In the tiny world of nanotechnology, the possibilities are endless. Scientists
envision supercomputers the size of a sugar cube, food made out of dirt and
making sick people well by rearranging the insides of their cells.
Nanotechnology is basically the science of making tiny things. A nanometer
is a very small unit, about a billionth of a meter. This is roughly the same
length as three or four atoms in a row.
Ultimately, nanotechnology researchers are able to arrange single atoms
with such precision that the end result is a tiny functioning product.
Eric Drexler's book, Engines of Creation, laid out many of the current
nanotechnology theories. Drexler is now in charge of the Foresight Institute,
an association of researchers.
Gina Miller is a senior associate at the Foresight Institute and the publisher
of the Nanotechnology Industries Newsletter. "All these products would be
very inexpensive because the molecular machines that build them will basically
take atoms from garbage or dirt, and energy from sunshine, and rearrange those
atoms into useful products -- just like trees and crops take dirt and water
and sunshine and rearrange the atoms into wood and food," she says.
"Right now, the only molecular machines that exist are those inside living
cells. Right now, Mother Nature and evolution are the only true nanotechnologists.
In effect, it is nature itself that we would like to mimic."
Chris Phoenix is a senior associate at the Foresight Institute. "There's
already a program that watches you type and makes suggestions based on what
you type," he says. "So, we're probably not far away from something that watches
you cook and says, 'Don't you think some oregano would taste good in that?'"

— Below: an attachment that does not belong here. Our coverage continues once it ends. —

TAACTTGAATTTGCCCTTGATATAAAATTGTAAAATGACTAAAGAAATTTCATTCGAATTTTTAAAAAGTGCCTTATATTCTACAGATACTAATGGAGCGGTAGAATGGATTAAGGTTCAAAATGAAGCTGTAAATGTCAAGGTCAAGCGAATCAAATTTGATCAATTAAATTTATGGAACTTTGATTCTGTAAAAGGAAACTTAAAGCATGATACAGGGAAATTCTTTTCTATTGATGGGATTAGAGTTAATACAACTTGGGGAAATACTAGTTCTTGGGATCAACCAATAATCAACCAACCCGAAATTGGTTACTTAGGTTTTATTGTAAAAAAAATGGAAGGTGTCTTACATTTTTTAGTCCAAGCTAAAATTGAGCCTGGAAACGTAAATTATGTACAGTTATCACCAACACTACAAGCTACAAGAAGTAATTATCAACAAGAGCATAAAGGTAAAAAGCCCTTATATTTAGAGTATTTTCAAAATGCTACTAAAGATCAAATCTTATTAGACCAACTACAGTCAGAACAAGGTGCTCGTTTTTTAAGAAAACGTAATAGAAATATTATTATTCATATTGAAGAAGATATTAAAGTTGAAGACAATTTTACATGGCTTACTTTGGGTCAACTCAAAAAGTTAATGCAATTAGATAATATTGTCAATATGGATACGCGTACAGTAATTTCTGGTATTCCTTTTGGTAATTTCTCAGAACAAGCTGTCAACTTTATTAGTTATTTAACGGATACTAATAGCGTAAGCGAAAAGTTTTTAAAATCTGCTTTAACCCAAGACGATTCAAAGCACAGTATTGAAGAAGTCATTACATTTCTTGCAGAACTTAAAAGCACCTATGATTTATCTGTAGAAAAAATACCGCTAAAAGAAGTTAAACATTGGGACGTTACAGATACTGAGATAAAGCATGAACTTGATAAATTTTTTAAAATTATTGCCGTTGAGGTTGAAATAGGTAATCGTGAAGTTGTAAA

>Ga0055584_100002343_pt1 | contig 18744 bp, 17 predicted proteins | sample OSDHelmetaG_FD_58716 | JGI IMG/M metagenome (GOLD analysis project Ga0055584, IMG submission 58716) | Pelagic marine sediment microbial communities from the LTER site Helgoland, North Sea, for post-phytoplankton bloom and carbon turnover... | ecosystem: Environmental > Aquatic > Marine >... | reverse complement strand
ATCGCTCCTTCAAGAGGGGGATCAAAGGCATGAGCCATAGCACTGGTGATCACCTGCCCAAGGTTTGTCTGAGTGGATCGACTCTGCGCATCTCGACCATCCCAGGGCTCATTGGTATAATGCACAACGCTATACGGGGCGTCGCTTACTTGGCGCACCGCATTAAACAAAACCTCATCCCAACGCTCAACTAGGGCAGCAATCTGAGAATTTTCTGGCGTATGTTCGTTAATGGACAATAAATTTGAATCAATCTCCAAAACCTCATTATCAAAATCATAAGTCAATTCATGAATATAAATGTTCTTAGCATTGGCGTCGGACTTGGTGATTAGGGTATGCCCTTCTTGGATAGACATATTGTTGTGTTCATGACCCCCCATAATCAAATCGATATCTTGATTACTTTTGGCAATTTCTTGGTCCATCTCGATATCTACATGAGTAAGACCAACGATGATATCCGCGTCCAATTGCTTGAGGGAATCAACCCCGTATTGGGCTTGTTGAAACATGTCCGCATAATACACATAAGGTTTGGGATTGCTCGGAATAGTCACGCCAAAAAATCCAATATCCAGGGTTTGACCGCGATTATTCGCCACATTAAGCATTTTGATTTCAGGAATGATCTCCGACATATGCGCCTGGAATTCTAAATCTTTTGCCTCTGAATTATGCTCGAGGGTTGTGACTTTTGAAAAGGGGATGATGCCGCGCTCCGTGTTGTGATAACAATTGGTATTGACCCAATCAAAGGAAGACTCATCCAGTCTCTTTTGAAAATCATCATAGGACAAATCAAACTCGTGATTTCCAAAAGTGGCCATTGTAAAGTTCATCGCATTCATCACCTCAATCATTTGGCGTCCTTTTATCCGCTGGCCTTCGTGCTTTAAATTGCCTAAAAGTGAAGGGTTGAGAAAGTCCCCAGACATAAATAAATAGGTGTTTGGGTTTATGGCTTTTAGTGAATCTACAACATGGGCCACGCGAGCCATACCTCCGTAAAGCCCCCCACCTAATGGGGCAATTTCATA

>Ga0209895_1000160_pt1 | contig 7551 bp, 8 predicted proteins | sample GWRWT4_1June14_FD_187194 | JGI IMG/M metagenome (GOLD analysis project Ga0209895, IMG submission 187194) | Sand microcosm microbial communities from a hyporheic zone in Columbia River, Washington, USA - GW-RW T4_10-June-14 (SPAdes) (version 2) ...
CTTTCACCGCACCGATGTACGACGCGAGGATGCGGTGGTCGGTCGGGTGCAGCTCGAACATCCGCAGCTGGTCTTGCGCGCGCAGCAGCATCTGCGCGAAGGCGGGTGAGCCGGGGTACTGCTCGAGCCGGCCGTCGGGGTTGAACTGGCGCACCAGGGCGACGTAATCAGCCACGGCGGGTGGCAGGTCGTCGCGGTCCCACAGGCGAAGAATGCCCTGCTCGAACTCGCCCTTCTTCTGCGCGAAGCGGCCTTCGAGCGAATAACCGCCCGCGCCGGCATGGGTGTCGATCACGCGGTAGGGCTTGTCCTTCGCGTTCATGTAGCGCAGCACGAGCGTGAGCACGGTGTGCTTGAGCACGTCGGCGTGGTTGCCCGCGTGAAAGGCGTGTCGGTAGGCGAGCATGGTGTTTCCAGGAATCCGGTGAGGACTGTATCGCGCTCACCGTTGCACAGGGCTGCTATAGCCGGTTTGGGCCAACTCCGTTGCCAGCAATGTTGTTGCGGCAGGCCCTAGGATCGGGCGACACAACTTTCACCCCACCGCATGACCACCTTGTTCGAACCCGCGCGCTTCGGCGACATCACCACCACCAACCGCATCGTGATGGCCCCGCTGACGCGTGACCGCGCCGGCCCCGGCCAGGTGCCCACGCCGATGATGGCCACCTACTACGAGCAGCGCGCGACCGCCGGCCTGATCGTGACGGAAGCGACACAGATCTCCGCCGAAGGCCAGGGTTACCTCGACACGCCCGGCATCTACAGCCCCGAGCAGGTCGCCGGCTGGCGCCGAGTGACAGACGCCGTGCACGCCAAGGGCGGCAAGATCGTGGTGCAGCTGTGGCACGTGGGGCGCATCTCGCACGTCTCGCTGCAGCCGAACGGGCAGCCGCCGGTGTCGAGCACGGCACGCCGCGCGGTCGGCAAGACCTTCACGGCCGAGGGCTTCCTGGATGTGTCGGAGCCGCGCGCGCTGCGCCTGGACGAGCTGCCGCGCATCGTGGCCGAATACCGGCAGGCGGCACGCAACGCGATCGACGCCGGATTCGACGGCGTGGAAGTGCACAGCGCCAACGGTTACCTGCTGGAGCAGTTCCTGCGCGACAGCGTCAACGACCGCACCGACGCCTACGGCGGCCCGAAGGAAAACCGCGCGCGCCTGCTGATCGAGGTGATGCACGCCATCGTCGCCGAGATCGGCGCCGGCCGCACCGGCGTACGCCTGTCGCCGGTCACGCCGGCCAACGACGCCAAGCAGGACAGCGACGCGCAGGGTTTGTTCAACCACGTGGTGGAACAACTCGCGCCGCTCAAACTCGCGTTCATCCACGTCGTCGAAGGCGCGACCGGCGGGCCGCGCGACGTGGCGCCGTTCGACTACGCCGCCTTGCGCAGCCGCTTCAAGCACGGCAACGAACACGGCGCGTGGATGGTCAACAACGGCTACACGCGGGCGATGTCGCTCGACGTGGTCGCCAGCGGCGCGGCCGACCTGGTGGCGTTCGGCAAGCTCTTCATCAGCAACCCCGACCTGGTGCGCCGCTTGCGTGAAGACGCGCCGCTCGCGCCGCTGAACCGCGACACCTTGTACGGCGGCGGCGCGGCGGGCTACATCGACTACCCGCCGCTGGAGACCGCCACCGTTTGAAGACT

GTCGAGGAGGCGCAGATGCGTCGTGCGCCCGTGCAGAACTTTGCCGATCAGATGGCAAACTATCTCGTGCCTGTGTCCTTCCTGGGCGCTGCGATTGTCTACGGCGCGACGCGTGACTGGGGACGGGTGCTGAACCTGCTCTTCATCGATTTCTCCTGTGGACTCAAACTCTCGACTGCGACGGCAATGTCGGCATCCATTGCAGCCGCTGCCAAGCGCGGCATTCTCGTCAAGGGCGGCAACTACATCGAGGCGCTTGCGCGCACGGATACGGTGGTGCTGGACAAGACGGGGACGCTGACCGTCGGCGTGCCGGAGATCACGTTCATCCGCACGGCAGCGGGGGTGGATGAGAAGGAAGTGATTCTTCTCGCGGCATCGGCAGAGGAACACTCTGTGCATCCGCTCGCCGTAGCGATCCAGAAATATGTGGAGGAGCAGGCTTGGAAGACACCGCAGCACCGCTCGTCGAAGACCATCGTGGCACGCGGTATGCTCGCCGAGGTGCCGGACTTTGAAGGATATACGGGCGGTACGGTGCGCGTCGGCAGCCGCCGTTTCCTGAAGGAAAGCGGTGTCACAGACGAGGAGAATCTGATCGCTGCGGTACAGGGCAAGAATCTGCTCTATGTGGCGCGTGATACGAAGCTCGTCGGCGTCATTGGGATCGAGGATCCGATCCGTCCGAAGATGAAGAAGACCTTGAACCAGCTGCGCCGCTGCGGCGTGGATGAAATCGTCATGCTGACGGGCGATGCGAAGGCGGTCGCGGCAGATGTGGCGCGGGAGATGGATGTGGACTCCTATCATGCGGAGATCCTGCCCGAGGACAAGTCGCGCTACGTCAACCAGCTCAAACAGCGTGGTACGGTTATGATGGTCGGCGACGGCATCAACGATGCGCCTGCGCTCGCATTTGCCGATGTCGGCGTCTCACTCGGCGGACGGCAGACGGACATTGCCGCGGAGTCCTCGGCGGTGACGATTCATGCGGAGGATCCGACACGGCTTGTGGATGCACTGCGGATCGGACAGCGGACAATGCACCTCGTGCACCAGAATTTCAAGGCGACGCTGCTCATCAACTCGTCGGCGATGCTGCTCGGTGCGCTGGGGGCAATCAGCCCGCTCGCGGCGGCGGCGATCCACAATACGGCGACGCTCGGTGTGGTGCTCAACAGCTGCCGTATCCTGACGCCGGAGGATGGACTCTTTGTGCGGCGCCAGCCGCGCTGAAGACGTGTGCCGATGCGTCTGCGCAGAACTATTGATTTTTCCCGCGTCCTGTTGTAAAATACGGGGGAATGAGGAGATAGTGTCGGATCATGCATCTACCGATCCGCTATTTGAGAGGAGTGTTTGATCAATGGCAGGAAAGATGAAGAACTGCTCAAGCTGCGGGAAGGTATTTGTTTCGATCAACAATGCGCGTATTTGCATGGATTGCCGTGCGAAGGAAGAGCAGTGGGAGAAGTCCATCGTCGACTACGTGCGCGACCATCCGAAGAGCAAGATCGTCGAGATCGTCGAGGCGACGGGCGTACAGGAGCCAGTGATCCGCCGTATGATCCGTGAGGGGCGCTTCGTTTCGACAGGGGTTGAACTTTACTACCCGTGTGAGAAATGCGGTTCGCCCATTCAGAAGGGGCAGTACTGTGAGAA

All of this would be done by one simple procedure. Simple, that is, in
That theory goes like this. Everything is made up of atoms, which are in
turn made up of subatomic particles. Being able to move those particles around
would allow scientists to change coal into diamonds, make dirt into food or
change sick cells into healthy ones.
Products could be manufactured without pollution and, once the process
was in place, at low cost.
Ralph Merkle is a nanotechnology researcher. "Nanotechnology is going to
have a major impact on the future development of the human species," he says.
"It's a major subject. It's a major area. It's going to save lives. It's
going to let us explore space. It's going to let us make major advances in
medicine, in computer science and in a host of other fields of human activity."
Currently, many scientists in this field are focusing on robots that remake
themselves, thereby eliminating the cost of production. Just like protein
makes up DNA -- which determines what each cell in a human body looks like
-- a "programmed" robot could make itself over and over forever without wearing
Other advances in nanotechnology include buckyballs and nanotubes -- tiny
structures built of human-engineered molecules. Studies on both things are
still being done. However, nanotechnologists predict that these discoveries
will be useful for all kinds of things, from medical technology to photocopiers.
Right now, the "nano-world" is way too small for humans to consistently
move subatomic matter around. Nanotechnology experts can't predict when advances
will occur. It could happen in 20 years, or it might take 200.
MITRE is one of many North American companies involved in nanotechnology
research. IBM, Xerox and others are also in the hunt for the next big discovery.
Some of the work is kept private, since firms don't want their discoveries
More often, however, research in nanotechnology is shared at scientific
conferences. "Actually, the area is relatively open," says Merkle.
Since nanotechnology gets no immediate results, researchers are willing
to share today's discoveries for the benefit of tomorrow's research.